Donald Trump says that his speech at the Republican National Convention Thursday night offered an optimistic message because "we're going to solve the problems."
The GOP nominee pushed back against critics who called Trump's vision of a crumbling America too pessimistic, telling NBC's Chuck Todd in an interview on Meet The Press that he intended to portray only a choice between himself and Hillary Clinton.
Asked about his statement that "I alone can fix it" — a sentiment blasted by critics as a flirtation with totalitarianism — Trump said his ability to solve America's problems is a binary contrast with the Democratic nominee.
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"I am running against Hillary. It's not like I'm running against the rest of the world. I know people that are very, very capable that could do a very good job, but they could never get elected," he said.
Trump called critics of his address "haters," saying that the latest round of violence in the Middle East justifies the grim view of world affairs he presented in his speech.
"I think the only negativity, and, you know, the hate, I call them the haters, and that's fine. But the only negative reviews were, "A little dark." And the following day, they had another attack, and then today you see what happened in Afghanistan with many, many people killed," he said.
In the interview, Trump expanded on his plan to restrict immigration from areas with high levels of terrorism, insisting that his rhetoric is not a "roll back" of his initial proposal to ban all Muslim immigrants.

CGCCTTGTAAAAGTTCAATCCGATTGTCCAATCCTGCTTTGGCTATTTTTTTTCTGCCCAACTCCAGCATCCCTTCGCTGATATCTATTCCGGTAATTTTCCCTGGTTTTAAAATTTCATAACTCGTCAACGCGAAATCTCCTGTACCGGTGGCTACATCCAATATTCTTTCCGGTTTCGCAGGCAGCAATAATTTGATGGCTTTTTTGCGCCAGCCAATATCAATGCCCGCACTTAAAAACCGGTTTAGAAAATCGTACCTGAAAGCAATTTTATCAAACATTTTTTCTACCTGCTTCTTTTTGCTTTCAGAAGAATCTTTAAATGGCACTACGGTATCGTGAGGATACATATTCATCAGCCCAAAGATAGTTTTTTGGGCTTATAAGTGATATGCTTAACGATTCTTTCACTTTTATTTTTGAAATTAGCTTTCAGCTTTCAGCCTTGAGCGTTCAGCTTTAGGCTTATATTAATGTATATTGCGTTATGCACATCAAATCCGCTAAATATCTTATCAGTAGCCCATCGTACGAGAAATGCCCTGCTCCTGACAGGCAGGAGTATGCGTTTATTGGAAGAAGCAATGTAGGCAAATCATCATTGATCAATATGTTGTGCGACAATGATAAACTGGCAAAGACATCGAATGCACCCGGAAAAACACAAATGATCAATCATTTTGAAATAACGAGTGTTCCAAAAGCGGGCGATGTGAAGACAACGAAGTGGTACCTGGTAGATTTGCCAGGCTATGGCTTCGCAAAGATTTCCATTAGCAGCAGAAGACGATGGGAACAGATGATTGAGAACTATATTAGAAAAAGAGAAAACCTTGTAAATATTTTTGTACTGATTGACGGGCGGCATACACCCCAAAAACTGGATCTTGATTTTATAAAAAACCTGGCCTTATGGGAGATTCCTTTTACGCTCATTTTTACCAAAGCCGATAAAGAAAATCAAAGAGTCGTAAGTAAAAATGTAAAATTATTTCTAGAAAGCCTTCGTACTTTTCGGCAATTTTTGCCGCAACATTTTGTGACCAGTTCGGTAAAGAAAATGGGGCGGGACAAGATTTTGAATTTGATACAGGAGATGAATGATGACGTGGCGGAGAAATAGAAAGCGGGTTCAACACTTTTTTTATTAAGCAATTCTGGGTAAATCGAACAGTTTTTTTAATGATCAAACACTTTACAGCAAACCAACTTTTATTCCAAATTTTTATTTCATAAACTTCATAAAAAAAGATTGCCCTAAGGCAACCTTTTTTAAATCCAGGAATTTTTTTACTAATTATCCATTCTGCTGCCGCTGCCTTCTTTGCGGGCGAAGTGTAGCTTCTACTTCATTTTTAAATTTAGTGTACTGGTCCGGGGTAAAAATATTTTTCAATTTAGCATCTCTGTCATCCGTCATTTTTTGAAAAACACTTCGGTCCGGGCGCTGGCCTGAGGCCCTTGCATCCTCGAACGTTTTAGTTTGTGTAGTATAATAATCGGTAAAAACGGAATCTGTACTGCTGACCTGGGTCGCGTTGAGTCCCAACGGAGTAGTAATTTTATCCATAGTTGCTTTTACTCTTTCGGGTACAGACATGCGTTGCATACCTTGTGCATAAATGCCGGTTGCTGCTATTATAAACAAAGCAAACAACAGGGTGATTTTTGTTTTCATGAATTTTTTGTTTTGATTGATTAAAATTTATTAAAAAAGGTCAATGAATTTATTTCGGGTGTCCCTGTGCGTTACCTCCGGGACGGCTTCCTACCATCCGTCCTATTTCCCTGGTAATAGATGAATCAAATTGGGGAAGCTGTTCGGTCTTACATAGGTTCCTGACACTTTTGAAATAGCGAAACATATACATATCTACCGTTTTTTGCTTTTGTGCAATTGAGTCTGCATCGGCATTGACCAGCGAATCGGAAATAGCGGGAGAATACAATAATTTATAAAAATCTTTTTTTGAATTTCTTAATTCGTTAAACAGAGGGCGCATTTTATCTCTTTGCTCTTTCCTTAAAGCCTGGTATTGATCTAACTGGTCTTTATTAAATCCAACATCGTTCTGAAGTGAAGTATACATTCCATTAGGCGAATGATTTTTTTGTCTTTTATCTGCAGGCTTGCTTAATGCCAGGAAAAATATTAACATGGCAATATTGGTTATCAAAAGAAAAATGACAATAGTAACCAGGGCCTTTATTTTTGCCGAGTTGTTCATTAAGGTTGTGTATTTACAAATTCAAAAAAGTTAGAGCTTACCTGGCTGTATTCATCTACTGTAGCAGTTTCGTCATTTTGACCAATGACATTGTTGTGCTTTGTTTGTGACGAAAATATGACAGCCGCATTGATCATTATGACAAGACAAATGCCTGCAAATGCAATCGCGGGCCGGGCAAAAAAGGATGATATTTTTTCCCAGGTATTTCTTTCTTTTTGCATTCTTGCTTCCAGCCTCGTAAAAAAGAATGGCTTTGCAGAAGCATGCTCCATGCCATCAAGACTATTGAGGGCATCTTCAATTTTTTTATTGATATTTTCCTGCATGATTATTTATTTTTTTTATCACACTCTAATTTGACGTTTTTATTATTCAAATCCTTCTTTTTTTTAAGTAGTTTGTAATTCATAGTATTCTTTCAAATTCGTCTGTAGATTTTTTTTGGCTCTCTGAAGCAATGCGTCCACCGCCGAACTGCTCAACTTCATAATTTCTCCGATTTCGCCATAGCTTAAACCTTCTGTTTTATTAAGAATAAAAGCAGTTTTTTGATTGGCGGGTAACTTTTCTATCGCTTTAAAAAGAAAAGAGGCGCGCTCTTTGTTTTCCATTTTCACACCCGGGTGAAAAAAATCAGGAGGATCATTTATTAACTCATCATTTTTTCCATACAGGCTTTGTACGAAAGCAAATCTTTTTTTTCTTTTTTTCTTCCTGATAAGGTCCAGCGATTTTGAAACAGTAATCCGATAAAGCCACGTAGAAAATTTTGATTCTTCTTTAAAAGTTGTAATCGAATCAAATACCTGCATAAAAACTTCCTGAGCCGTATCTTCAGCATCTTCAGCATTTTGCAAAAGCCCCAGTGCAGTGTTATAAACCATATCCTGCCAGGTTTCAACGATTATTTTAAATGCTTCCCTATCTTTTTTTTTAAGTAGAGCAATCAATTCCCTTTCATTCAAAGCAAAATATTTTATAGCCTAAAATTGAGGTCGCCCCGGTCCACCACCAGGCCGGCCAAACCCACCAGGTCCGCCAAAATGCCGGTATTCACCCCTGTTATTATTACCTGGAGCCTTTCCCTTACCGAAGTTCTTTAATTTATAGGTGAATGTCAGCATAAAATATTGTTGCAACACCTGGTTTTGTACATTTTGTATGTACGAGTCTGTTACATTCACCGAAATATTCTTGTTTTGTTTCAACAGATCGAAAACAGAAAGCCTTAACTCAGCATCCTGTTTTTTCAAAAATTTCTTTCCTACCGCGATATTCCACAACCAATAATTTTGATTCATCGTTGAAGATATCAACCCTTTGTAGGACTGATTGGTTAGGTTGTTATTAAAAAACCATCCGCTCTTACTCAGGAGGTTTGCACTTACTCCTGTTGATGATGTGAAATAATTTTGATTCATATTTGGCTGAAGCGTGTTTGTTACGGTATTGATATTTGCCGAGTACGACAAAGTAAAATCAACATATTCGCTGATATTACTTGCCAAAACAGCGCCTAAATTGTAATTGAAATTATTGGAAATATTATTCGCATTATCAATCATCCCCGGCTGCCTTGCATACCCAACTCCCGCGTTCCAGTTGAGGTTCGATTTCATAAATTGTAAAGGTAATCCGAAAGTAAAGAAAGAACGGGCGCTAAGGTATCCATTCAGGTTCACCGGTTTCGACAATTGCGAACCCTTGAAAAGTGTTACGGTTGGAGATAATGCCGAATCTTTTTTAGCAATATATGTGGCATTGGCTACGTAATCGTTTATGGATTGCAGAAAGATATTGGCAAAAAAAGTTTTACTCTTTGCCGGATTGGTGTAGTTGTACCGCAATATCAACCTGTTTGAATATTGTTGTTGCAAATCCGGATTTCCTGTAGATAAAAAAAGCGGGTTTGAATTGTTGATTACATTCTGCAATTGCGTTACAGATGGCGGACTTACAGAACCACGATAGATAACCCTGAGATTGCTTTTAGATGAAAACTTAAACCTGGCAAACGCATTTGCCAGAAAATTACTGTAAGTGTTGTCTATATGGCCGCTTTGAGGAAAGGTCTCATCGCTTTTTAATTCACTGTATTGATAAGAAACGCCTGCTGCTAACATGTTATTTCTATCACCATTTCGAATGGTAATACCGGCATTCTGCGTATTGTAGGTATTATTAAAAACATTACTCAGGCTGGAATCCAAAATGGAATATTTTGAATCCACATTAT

"I actually don't think it's a rollback. In fact, you could say it's an expansion. I'm looking now at territory. People were so upset when I used the word Muslim. Oh, you can't use the word Muslim. Remember this. And I'm okay with that because I'm talking territory instead of Muslim," he said.
"But just remember this," Trump added. "Our Constitution is great. But it doesn't necessarily give us the right to commit suicide, okay? Now, we have a religious, you know, everybody wants to be protected. And that's great. And that's the wonderful part of our Constitution. I view it differently."
The Republican nominee told host Chuck Todd that he stands by his embrace of the U.K.'s decision to leave the European Union, saying that he does not worry about how his comments could impact the world economy. Calling the World Trade Organization a "disaster," he reiterated his frustration with member countries of NATO who "aren't paying what they are supposed to be paying," as well as his long-standing criticism of NAFTA.
Trump also dismissed the congressional run of former KKK leader David Duke, who said he was inspired by Trump to mount a bid.